This gun is not a bad purchase, especially if you can find one for under $400. But also consider that 11 million 870s have rolled off the assembly line and you can certainly find a used Wingmaster (which is a better gun than a new Express as long as it’s functioning properly) for a similar price. Hell, even an old Express is a better buy because it weighs more and shoots a better pattern.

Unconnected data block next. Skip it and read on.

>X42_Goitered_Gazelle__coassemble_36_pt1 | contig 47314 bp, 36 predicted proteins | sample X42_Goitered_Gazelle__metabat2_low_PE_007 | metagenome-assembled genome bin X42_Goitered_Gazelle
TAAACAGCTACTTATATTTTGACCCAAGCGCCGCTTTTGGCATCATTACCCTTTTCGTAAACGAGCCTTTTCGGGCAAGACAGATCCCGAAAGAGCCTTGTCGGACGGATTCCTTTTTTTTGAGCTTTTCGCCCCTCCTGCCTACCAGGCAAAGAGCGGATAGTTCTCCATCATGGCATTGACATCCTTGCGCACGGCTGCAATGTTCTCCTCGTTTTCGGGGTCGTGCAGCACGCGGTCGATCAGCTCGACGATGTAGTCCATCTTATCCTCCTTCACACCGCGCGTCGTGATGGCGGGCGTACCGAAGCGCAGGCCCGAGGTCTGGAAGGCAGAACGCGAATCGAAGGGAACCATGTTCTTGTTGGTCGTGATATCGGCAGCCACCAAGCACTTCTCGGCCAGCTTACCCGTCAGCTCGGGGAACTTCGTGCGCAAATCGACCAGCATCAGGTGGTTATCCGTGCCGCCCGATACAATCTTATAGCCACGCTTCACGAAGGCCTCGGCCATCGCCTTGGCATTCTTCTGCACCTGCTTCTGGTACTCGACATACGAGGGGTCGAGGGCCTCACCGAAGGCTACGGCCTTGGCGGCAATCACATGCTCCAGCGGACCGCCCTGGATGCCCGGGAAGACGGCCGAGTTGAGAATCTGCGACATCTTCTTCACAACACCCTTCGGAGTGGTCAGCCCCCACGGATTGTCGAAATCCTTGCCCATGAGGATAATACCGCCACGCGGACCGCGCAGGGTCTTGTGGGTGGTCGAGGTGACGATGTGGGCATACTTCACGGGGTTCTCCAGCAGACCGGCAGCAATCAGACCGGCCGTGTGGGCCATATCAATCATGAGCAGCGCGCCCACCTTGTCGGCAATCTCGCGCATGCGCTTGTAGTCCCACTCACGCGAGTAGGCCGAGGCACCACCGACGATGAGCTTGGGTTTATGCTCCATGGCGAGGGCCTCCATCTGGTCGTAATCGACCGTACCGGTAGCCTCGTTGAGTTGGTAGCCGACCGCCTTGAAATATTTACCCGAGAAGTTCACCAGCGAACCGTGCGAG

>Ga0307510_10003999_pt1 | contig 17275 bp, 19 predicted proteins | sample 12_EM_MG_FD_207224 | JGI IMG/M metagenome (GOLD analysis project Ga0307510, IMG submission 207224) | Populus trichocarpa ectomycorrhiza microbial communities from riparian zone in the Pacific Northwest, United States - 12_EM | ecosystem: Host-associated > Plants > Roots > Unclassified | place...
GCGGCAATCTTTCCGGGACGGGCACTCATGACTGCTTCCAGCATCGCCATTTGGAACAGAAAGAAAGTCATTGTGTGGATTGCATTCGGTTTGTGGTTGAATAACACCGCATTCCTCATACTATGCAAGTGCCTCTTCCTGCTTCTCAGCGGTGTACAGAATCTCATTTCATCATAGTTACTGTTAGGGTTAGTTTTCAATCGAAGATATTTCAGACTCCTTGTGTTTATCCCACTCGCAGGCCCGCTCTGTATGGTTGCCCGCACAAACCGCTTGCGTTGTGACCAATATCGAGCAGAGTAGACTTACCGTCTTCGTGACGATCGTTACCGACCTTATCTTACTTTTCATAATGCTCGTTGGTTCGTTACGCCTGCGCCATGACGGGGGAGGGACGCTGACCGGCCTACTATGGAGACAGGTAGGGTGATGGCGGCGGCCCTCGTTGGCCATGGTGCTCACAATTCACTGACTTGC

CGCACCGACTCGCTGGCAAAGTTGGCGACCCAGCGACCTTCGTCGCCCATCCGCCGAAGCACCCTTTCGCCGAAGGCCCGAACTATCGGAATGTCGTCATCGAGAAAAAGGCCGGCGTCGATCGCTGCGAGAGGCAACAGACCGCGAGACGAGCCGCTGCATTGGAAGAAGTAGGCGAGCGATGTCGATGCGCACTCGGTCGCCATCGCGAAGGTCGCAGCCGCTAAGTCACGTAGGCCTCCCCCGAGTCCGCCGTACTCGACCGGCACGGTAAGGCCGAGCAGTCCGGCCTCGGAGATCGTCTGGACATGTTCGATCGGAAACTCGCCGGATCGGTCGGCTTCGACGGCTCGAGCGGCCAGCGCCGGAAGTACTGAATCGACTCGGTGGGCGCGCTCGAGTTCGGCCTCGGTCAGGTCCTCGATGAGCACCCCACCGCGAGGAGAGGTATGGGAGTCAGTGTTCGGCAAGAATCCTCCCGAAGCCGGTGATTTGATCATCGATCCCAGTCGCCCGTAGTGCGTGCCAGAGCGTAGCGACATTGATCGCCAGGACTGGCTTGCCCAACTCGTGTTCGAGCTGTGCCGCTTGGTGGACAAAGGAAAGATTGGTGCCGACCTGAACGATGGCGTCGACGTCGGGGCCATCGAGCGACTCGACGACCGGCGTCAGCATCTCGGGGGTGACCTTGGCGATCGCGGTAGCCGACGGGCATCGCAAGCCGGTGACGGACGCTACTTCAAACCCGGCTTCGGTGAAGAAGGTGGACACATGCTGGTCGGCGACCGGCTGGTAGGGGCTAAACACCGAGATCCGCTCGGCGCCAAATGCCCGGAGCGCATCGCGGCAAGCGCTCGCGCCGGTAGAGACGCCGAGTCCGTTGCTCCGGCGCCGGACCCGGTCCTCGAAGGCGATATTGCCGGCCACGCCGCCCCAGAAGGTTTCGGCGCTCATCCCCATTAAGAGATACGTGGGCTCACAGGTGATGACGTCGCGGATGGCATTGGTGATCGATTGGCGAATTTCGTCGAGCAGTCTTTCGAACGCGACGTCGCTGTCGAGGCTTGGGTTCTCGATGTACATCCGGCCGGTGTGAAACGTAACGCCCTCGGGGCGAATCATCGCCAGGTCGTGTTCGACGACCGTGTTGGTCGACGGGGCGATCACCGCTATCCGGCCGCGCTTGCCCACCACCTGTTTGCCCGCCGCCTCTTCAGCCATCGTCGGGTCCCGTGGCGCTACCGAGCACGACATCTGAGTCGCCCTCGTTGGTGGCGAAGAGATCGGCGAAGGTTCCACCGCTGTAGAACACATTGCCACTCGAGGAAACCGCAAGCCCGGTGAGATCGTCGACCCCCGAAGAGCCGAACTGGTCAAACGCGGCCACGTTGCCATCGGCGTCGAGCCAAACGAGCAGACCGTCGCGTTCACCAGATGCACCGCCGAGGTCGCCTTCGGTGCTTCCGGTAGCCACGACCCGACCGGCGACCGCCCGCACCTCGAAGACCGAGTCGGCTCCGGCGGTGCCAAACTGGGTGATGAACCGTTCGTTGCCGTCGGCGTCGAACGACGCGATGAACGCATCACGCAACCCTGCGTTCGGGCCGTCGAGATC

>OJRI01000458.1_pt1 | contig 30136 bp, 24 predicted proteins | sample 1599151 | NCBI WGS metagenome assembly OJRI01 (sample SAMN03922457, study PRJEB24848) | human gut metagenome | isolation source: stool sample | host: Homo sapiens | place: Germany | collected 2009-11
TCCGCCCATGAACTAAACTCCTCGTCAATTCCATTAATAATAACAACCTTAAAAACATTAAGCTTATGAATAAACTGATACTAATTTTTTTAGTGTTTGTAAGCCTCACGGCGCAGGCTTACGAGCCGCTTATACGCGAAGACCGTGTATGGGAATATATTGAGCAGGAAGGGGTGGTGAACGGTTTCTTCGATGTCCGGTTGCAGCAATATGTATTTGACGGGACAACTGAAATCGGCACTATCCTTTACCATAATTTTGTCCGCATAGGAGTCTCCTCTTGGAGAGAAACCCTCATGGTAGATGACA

If you buy the new Express, you’re still getting a good value, and a reliable shotgun. You just have to decide if the price-point and functionality of the gun is right for you. Remember, the pump shotgun market is a competitively-priced one, and gun shops are typically flush with used and new inventory. Even now during a gun shortage, I still see affordable pumps on the shelves, so you have plenty of options. Now, it’s a matter of determining if the new 870 is the best choice for you.